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Vegetable Improvement Newsletter

No. 22, February 1980

Compiled by H.M. Munger, Cornell University, Ithaca, New York


1. Some Germplasm of Rheum rhaponticum and Related Species

David W. Davis

Dept. of Horticultural Science and Landscape Architecture, University of Minnesota, St. Paul, MN 55108

The University of Minnesota has for many years maintained a sizeable collection of rhubarb types brought together by the late Arthur E. Hutchins and possibly others, beginning in the late 1920’s.  A few partial crowns can be made available to anyone genuinely interested in breeding and evaluation.

Included are about 43 named cultivars, 3 vigorous species other than R. rhaponticum, and 10 University of Minnesota numbered selections (Table 1). Nearly all entries were collected between 1927 and 1942. Some were gathered from more than one source and are represented 2 to 3 times in the collection. For example, there are 3 ‘Ruby’ entries, one from the late A.F. Yeager and 2 from what was known in 1928 as the Dominion Experimental Farm, Ottawa.

Some of the entries were brought in as seed and therefore may not be true to type. It is not clear in these cases whether or not selection followed establishment. However, within the collection there does not seem to be variation from crown to crown within “cultivar” even where seed was used originally.

There is good phenotype diversity in the collection. As expected, there is great variation in vigor and petiole color, with the most vigorous types generally showing less of the red petiole character. ‘Elmsfeur’ has very dark red petioles but the petioles are small and fairly fibrous. ‘Mammoth’, ‘Cyclope’ and ‘New Zealand’ are 3 especially vigorous types with fair quality. They have been used for forcing.

Some of the high quality entries include ‘Canada Red’, ‘Ruby’, ‘Crimson Delicious’ and Minnesota #4. Many others, such as ‘MacDonald Crimson’ and ‘Valentine’ are also good. The latter is probably the best for freezing.

Table 1 also summarizes information on flowering as % seed stalk formation over a 3-year period. While flowering does vary somewhat with year, and probably also from one growing region to another, there should be some useful diversity in the collection for improving this character.

The numbered University of Minnesota clones were selected by Dr. Hutchins out of selfed seedling progenies from ‘Ruby’.  Selections 2 and 4 seem superior to the other 7 with #2 having relatively good vigor and #4 a good combination of vigor, quality and low tendency for flowering.

Table 1. Flowering tendency of some Rheum germplasm.

Cultivar
Originally Established By
Mean % Seedstalks
Dancers Early Scarlet
seed?
95
Prince Albert
seed?
65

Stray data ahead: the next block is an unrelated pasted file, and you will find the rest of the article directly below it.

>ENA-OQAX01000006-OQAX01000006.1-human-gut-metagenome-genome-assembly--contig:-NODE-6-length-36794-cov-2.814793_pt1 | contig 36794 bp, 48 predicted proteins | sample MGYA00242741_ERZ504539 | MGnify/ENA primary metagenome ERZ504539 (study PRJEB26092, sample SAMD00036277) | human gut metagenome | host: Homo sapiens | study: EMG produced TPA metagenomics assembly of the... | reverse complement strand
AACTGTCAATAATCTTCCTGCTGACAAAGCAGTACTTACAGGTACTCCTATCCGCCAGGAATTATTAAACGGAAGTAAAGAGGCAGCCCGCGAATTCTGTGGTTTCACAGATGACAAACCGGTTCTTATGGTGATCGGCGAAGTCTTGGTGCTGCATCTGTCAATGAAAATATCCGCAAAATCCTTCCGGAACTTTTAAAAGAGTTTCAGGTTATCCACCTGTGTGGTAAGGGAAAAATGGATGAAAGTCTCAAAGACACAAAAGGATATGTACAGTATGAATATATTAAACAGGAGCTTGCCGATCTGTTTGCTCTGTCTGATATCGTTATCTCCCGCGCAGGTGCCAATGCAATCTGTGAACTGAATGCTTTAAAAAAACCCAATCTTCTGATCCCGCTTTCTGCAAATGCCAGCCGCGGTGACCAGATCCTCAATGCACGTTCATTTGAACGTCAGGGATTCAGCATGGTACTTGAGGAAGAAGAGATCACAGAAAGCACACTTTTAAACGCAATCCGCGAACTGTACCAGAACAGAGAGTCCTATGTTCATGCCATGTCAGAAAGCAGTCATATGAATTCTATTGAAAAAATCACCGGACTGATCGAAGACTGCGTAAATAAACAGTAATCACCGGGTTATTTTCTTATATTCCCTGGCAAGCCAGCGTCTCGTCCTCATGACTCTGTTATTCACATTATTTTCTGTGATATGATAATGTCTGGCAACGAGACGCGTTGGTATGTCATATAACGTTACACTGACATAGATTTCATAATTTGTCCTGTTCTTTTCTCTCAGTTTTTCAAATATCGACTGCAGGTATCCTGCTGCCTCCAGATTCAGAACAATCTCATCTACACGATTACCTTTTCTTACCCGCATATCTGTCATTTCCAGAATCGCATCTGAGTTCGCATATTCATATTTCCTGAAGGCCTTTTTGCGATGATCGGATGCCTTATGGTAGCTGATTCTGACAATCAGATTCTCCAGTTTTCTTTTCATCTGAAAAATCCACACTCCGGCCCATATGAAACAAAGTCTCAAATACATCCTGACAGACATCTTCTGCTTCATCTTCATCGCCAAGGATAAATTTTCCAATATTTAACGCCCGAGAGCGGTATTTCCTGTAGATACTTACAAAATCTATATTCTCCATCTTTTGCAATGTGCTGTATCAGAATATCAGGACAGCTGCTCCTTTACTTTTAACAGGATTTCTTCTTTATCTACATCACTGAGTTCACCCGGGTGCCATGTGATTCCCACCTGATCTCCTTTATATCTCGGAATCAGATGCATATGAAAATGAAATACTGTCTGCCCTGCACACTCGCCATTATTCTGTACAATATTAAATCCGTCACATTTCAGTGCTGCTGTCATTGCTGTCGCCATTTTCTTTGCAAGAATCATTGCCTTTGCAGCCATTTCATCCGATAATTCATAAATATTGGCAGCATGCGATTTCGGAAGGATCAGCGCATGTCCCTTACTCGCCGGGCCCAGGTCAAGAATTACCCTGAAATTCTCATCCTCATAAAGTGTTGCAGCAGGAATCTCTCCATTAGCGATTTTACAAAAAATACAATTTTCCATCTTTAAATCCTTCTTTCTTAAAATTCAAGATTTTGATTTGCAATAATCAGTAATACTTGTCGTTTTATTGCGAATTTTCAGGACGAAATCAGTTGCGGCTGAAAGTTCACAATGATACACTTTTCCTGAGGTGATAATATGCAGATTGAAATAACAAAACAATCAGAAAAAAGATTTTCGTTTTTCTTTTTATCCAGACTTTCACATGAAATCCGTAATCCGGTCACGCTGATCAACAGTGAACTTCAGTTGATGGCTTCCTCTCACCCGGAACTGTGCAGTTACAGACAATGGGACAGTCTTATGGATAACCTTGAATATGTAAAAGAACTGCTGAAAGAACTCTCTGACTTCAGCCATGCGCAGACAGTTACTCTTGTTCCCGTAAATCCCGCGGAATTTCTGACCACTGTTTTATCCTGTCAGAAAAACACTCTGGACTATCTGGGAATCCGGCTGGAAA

Queen Victoria
seed?
0
Victoria
crowns
80
Linnaeus
crowns
65
Gurney Seedless
crowns
90
Johnson's St. Martin
seed
5
Early Raspberry
seed
95
Strawberry
crown
60
Morse's Strawberry
-
100
Davis Champion
seed
85
Ruby
crowns
40
Mammoth
crowns
0
Goliath
seed
80
New Zealand
crowns
5
Cyclope
seed?
70
Appleton's Red
crowns
0
Lindholm's Seedling
crowns
5
Monarch
cuttings
90
Hutt's Monarch
seed?
70
Plum Hutt
crowns
45
Canada Red
crowns
25
Coulter MacDonald
crowns
60
Coulter
crowns
20
MacDonald Crimson
crowns
70
Stone's Ruby
crowns
85
Loherblut
crowns
0
Red Delicious
crowns?
20
Crimson Delicious
crowns
80
Early Sunrise
crowns
10
Valentine
crowns
0
Early Red Champagne
crowns
10
Holsteiner Blut
crowns
0
Elms Jubiluum
crowns
0
Elmsfeuer
crowns
0
German Wine
crowns
0
Paragon
seed?
75
Species
Rheum palmatum tengutium
seed?
65
Rheum palmatum rubia
seed?
80
Rheum officinalis
crowns
100
Selections
Minnesota #1
crowns
5
" " #2
crowns
35
" " #3
crowns
5
" " #4
crowns
10
" " #5
crowns
5
" " #6
crowns
0
" " #7
crowns
40
" " #8
crowns
20
" " #9
crowns
0
" " #10
crowns
15

2. Breeding Lettuce for Virus Resistance

R.W. Robinson, R. Provvidenti and J.W. Shail

New York State Agricultural Experiment Station, Geneva, NY 14456

The most prevalent viruses in New York lettuce fields are cucumber mosaic, broad bean wilt, and lettuce mosaic virus, in that order. A breeding program is underway at Geneva, New York, to incorporate resistance to each of these viruses into lettuce viruses.  Vanguard 75 is being used to provide genes for resistance to LMV and BBWV, and Lactuca saligna is being used as a source of resistance to CMV.

A major problem we have encountered is distinguishing between resistant and susceptible plants for each virus in the winter greenhouse. Symptoms are often indistinct on inoculated susceptible plants grown at low light intensity, even though recovery tests indicated they were infected. This obstacle was overcome and reliable differentiation between susceptible and resistant germplasm was achieved by mechanically inoculating twice with a high titre mixture of isolates for each virus, providing the plants with supplemental illumination, maintaining a high level of mineral nutrition, and following a temperature regime of 25 degrees Celsius during a 7 day incubation period after inoculation and 10 degrees Celsius thereafter.

An additional problem is the recent discovery of a new strain of CMV in lettuce fields near Oswego, New York, that is able to infect L. saligna, our present source of CMV resistance. A search is in progress to locate a source of resistance to this new strain of CMV.


3. Uncatalogued Vegetable Varieties Available for Trial in 1980

This list is aimed at facilitating the exchange of information about potential new varieties, or new varieties which have not yet appeared in catalogues. Persons conducting vegetable variety trials who wish seed of items on this list should request samples from the sources indicated.